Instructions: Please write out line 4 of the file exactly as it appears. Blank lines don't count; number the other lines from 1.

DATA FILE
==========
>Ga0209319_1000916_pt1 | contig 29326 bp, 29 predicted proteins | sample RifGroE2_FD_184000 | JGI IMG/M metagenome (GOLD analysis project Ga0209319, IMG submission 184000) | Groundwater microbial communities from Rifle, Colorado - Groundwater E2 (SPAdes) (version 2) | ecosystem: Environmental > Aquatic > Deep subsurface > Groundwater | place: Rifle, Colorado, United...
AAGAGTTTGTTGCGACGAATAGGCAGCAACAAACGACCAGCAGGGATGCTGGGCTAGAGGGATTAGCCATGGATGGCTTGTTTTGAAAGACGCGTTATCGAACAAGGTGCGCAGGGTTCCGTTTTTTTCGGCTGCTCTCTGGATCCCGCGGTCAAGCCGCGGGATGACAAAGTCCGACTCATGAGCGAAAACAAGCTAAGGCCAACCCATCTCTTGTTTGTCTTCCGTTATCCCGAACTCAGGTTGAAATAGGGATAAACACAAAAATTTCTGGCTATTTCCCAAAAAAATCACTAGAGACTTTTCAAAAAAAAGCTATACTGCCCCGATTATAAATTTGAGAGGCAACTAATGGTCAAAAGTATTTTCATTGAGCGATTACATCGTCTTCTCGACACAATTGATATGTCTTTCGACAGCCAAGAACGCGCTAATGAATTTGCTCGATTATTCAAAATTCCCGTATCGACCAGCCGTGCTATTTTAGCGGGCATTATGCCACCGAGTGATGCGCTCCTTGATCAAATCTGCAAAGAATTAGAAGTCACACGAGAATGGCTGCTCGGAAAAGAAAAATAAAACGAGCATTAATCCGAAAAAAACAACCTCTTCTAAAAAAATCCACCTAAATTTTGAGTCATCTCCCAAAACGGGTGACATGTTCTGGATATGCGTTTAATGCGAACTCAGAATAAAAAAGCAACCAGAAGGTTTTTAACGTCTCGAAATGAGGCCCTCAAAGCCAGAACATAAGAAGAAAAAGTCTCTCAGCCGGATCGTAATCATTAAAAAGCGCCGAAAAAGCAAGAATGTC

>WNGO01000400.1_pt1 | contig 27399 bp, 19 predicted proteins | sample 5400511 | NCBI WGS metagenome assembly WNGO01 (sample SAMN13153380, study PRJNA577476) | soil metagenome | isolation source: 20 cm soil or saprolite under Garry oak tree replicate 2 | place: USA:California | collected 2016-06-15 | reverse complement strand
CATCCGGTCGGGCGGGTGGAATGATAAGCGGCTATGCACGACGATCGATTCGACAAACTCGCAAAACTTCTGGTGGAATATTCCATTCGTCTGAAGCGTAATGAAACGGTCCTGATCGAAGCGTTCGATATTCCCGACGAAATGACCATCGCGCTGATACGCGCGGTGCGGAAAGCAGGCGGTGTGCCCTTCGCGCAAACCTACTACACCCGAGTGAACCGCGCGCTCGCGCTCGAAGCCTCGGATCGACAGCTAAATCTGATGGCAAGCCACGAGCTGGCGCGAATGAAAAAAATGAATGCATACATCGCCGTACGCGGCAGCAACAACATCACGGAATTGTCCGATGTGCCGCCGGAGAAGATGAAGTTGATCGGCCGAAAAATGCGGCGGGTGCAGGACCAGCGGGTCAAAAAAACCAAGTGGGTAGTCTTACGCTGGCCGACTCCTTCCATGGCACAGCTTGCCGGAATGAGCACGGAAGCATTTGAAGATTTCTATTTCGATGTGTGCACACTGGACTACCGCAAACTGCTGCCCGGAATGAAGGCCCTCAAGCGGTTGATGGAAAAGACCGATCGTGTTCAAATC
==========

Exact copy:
CATCCGGTCGGGCGGGTGGAATGATAAGCGGCTATGCACGACGATCGATTCGACAAACTCGCAAAACTTCTGGTGGAATATTCCATTCGTCTGAAGCGTAATGAAACGGTCCTGATCGAAGCGTTCGATATTCCCGACGAAATGACCATCGCGCTGATACGCGCGGTGCGGAAAGCAGGCGGTGTGCCCTTCGCGCAAACCTACTACACCCGAGTGAACCGCGCGCTCGCGCTCGAAGCCTCGGATCGACAGCTAAATCTGATGGCAAGCCACGAGCTGGCGCGAATGAAAAAAATGAATGCATACATCGCCGTACGCGGCAGCAACAACATCACGGAATTGTCCGATGTGCCGCCGGAGAAGATGAAGTTGATCGGCCGAAAAATGCGGCGGGTGCAGGACCAGCGGGTCAAAAAAACCAAGTGGGTAGTCTTACGCTGGCCGACTCCTTCCATGGCACAGCTTGCCGGAATGAGCACGGAAGCATTTGAAGATTTCTATTTCGATGTGTGCACACTGGACTACCGCAAACTGCTGCCCGGAATGAAGGCCCTCAAGCGGTTGATGGAAAAGACCGATCGTGTTCAAATC